A lot of you youngsters these days seem to have quite nice cars. Fairly new ones. But it wasn’t like that when I was a lad. We drove old shit, and it often didn’t work.
If a car is running, then that, according to something deeply ingrained in my driving conscience, is a bonus. It follows, therefore, that when it stops running at a set of traffic lights, it’s broken. That’s how it was for so many years.
Look; stop-start is a perfectly reasonable idea. As I’ve said before on this tribe, the internal combustion engine has to idle before it can do anything useful, unlike an electric motor or a steam engine. But it need only start idling in the instant before you call on it. If you’re stationary, it can be turned off.
It’s not even a new idea. Twenty five years ago, long before electronic systems took over the job, I noticed that the taxi drivers of Calcutta would turn their engines off at traffic lights. Made sense; it saved a bit of fuel, and the Hindustan Ambassador was designed by Richard Trevithick, and made a bit of a stink. But it did seem a bit ill-advised to a man still traumatised by a 130,000-mile and unserviced Vauxhall.
Even now I sense a tiny kernel of panic forming in my bowels whenever the car turns itself off at a junction. It’s like a very mild form of shell shock; a trigger for the memory of some horror in a previous life. Who’s to say it will start again, when for so many decades it almost certainly wouldn’t?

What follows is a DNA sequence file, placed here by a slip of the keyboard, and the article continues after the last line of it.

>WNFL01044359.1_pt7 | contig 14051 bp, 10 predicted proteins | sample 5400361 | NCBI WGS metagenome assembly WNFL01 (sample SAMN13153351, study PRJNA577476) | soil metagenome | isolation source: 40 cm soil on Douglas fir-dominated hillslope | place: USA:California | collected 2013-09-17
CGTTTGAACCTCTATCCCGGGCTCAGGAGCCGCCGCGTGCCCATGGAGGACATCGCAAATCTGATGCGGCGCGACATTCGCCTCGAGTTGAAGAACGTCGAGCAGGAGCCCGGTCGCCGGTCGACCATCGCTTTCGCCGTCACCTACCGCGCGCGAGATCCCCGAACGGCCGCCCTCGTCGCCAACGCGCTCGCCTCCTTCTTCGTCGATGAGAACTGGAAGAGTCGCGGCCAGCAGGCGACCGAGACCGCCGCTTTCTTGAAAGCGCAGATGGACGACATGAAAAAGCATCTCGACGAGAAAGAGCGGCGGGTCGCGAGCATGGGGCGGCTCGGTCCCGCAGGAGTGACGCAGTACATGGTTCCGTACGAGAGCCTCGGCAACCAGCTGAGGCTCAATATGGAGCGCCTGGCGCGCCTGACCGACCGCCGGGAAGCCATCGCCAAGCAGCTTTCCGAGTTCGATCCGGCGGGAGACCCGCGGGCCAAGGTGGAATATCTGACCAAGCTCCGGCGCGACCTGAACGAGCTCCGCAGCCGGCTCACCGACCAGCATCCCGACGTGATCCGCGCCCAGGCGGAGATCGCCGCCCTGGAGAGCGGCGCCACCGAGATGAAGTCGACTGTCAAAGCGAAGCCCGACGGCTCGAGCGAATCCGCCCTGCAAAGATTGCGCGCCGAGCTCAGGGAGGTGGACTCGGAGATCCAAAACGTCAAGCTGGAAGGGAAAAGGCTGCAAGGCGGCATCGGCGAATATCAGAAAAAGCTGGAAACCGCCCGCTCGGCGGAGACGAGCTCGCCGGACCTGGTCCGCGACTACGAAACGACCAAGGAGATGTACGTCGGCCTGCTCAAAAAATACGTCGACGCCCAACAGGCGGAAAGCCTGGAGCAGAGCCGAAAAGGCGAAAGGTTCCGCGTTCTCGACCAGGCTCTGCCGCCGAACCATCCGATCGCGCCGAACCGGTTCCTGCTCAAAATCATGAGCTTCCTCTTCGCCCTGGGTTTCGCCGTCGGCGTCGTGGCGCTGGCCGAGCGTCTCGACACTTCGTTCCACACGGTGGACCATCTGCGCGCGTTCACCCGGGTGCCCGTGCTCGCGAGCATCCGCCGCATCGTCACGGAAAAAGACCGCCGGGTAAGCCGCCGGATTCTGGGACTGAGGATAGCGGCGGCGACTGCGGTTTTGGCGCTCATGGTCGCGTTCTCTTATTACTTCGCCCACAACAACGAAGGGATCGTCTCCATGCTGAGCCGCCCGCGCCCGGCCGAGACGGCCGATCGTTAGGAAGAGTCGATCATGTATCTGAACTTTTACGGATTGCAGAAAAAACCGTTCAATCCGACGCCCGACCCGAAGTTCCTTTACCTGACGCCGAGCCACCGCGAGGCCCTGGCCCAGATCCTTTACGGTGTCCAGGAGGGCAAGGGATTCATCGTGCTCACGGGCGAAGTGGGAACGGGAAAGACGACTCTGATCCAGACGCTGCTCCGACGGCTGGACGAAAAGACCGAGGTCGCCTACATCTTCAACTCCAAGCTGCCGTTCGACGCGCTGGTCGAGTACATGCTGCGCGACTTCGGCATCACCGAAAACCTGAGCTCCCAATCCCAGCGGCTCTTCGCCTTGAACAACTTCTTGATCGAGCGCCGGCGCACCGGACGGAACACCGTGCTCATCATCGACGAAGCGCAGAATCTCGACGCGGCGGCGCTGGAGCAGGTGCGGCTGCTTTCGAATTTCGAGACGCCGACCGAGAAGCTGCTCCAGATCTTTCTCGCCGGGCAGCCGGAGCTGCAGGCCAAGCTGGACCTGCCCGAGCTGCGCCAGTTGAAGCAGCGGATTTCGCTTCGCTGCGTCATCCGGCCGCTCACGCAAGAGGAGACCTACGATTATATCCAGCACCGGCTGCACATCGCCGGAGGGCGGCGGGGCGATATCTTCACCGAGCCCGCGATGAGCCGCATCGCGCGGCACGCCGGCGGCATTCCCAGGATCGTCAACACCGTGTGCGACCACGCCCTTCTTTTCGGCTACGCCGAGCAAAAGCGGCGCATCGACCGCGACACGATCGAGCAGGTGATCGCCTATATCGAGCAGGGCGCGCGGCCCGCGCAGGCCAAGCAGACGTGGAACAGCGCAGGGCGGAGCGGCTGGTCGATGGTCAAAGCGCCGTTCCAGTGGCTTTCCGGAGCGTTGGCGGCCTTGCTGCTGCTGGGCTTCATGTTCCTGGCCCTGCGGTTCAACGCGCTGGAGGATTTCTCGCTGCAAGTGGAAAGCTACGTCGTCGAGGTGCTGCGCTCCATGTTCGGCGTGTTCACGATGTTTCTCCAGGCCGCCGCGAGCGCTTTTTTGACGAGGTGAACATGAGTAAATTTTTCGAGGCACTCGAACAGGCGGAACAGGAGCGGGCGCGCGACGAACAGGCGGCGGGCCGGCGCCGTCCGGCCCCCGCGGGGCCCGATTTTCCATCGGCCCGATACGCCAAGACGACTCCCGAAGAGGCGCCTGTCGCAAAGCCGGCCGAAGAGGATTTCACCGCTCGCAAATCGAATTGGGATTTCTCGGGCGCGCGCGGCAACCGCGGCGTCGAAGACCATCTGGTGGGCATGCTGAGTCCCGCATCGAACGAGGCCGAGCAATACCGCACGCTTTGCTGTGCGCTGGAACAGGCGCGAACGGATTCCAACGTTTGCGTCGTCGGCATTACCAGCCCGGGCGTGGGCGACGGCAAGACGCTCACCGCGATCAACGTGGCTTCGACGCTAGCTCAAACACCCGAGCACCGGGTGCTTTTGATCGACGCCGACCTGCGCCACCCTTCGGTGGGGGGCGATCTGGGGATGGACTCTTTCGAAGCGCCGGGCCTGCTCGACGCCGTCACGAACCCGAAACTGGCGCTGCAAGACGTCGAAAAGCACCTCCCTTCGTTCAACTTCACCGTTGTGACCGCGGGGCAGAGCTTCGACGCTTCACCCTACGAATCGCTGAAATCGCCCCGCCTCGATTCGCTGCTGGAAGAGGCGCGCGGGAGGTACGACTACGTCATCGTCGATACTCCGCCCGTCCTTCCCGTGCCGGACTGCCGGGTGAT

But there’s something else. I was driving a Land Rover Discovery, with the stop-start turned on. It stopped when I pulled up at a pedestrian crossing, and because I was unconsciously applying a tiny force to the steering wheel, I felt the power steering fade away and the wheel become inert. I felt a car die. It was like a beloved pet expiring in my arms, and it was horrible, and I hated it.
That’s why every car I’ve ever driven with stop-start has a button that allows you to switch the system out. There’s no reason to have this that I can think of, except that it’s there for my generation. But it will pass away, like the idea of alms houses. And then we will be at peace.